So I'm reading Barry Schwartz's The Paradox of Choice: Why More is Less. It's a fast and amusing read (probably particularly so for me because I've seen so many accounts of the basic Tversky and Kahneman experiments that led to prospect theory—I could skim several of the opening chapters). The illustrative examples are particularly engaging. The author must be a fabulous teacher.
Overall idea: the more choices you have, the more satisfaction you expect from the decision, the harder it is to gather information about all the options, the more likely it is that you'll contrast your own choice with different choices made by others, the more opportunity for regret, the more mechanisms for disappointment. Hence higher rates of depression in affluent Western societies, etc. The author eventually advises that we figure out which decisions are actually important to us, and try to focus our efforts on making just those decisions well—where making the decision "well" includes taking into account standard cognitive biases.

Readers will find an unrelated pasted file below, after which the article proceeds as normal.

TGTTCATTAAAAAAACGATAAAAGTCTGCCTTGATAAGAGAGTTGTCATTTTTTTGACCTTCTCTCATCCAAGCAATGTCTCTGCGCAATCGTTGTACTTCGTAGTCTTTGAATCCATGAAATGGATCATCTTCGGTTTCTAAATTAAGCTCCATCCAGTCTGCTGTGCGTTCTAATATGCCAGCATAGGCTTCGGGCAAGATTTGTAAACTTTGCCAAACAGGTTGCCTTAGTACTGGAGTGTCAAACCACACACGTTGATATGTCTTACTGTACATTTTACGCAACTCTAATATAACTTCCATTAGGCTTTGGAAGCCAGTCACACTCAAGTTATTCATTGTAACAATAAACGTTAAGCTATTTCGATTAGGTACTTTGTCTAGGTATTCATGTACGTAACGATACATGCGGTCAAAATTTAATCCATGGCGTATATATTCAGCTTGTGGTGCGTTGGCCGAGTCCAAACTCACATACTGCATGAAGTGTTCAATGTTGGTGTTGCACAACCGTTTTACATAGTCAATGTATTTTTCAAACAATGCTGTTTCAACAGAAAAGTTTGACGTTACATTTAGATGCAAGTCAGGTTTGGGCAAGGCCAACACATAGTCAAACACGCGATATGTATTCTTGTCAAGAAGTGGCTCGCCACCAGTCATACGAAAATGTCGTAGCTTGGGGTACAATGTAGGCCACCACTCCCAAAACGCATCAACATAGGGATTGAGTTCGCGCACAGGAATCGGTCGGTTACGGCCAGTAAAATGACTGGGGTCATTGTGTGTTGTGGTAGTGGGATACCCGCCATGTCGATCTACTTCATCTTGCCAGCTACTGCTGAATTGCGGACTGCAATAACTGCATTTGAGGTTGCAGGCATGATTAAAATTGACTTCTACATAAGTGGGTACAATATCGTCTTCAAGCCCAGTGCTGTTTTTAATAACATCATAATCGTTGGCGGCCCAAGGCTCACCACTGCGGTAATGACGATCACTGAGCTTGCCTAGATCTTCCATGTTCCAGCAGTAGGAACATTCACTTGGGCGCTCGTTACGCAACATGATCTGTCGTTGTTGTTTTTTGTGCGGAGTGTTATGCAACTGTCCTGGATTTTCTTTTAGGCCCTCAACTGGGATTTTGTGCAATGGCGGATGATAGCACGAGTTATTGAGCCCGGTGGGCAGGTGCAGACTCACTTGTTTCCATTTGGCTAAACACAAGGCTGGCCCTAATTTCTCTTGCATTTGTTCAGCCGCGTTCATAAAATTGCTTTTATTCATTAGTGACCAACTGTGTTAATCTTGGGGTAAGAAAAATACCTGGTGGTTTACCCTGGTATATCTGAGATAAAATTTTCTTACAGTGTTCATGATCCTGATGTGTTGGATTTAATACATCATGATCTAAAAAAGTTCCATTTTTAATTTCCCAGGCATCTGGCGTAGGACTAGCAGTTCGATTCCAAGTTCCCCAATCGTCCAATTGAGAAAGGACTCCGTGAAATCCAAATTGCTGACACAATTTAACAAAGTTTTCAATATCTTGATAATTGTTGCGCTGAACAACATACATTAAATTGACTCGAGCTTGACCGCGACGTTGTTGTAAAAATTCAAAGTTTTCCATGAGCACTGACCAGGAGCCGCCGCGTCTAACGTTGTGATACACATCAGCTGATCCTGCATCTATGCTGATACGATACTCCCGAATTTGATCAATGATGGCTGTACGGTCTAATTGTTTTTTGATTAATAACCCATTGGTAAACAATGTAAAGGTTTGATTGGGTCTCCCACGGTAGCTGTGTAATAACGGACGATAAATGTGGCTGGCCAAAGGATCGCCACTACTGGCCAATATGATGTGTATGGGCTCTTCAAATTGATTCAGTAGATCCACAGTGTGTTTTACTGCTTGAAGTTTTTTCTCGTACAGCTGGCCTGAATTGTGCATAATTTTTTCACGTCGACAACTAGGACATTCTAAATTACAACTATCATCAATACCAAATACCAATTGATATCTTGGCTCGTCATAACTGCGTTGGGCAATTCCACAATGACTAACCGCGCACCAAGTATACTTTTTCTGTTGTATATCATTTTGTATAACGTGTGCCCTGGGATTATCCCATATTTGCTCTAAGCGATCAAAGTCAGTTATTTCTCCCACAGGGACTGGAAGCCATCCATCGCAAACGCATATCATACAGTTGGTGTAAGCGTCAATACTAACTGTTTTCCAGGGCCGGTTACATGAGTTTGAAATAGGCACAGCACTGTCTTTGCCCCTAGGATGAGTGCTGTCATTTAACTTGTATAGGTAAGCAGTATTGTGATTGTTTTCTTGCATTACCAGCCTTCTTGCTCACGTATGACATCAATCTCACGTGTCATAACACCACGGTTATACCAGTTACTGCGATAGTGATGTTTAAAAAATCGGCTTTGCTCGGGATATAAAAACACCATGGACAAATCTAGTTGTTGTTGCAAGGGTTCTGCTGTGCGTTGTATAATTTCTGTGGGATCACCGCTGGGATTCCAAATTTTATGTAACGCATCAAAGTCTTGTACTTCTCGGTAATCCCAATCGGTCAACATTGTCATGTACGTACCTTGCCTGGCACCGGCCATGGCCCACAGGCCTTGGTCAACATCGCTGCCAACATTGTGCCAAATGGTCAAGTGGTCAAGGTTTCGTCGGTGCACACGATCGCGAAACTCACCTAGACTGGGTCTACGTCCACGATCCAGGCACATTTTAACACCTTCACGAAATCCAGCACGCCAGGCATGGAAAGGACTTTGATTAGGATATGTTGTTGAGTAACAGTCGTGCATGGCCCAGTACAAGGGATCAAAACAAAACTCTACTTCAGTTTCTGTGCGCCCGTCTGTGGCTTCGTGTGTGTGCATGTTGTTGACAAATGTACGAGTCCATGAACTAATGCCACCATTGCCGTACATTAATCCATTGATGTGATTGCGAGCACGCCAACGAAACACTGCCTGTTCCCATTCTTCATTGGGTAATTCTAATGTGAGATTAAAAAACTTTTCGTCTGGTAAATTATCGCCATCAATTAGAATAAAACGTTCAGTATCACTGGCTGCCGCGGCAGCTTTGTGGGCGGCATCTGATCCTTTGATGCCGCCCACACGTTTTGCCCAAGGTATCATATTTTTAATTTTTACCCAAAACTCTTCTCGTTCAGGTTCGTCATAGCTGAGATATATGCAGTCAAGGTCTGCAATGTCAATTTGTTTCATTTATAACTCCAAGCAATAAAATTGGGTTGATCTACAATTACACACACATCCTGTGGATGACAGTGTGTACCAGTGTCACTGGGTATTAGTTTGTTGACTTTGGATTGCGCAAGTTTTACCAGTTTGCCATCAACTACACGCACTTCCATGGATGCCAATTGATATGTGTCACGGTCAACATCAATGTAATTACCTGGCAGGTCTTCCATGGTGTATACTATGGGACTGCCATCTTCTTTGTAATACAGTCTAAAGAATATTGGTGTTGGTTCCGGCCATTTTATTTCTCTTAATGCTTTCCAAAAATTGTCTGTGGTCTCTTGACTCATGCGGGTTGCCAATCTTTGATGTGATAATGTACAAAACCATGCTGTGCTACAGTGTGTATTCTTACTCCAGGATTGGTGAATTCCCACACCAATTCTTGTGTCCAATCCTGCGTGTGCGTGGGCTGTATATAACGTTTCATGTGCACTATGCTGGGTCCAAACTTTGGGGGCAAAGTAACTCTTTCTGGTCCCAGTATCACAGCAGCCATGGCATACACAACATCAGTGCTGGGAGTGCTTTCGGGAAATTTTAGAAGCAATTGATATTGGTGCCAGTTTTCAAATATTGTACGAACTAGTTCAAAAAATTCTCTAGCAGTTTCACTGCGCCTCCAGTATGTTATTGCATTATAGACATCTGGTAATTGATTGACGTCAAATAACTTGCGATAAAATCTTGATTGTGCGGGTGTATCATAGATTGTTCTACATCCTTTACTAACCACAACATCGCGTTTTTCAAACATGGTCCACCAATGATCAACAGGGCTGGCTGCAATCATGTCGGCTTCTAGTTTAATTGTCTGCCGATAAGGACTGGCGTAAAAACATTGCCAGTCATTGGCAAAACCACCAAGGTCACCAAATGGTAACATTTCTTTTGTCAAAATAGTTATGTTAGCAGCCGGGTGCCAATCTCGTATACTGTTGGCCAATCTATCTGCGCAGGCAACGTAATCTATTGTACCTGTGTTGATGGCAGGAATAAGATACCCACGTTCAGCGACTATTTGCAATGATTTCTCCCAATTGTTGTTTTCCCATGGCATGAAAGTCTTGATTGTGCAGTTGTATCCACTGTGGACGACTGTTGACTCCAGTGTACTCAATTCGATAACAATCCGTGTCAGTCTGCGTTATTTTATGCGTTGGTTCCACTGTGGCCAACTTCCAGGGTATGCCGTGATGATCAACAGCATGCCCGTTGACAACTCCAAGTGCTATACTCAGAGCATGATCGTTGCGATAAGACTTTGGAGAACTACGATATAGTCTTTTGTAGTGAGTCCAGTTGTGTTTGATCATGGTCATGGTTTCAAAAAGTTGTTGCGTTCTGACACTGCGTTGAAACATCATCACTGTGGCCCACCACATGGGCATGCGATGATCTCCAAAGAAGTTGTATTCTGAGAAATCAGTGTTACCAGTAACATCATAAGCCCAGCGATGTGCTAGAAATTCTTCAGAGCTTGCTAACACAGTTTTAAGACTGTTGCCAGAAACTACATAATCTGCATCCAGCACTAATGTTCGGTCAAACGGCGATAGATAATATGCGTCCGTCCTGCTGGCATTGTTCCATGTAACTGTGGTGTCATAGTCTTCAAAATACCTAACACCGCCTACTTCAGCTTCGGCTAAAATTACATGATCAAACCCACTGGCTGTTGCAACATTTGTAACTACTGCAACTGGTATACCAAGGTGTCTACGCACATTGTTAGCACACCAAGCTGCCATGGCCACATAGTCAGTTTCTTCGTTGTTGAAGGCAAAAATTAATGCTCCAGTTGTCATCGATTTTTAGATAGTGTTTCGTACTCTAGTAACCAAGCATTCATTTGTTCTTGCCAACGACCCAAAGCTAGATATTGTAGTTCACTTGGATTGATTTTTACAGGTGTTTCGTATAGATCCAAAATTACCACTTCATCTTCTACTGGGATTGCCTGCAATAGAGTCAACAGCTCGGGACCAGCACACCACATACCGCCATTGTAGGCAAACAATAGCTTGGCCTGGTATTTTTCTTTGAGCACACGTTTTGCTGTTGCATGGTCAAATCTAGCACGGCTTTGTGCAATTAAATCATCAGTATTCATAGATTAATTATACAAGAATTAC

I'm bad about responding to books mostly in terms of whether they feel like they're about me or not, rather than reading critically. Of course this work is mostly based on small studies where college students answer multiple choice questionnaires (at least the questionnaires are included!). Of course it's oversimplified for popularization. And it's annoying that there's no effort to connect the verbal and emotional phenomena described with underlying, say, physiological or genetic differences (not that anyone knows how to do that yet in any meaningful way).
But, it made me think differently about my life and decisions I've made and will have to make, and that's a good thing.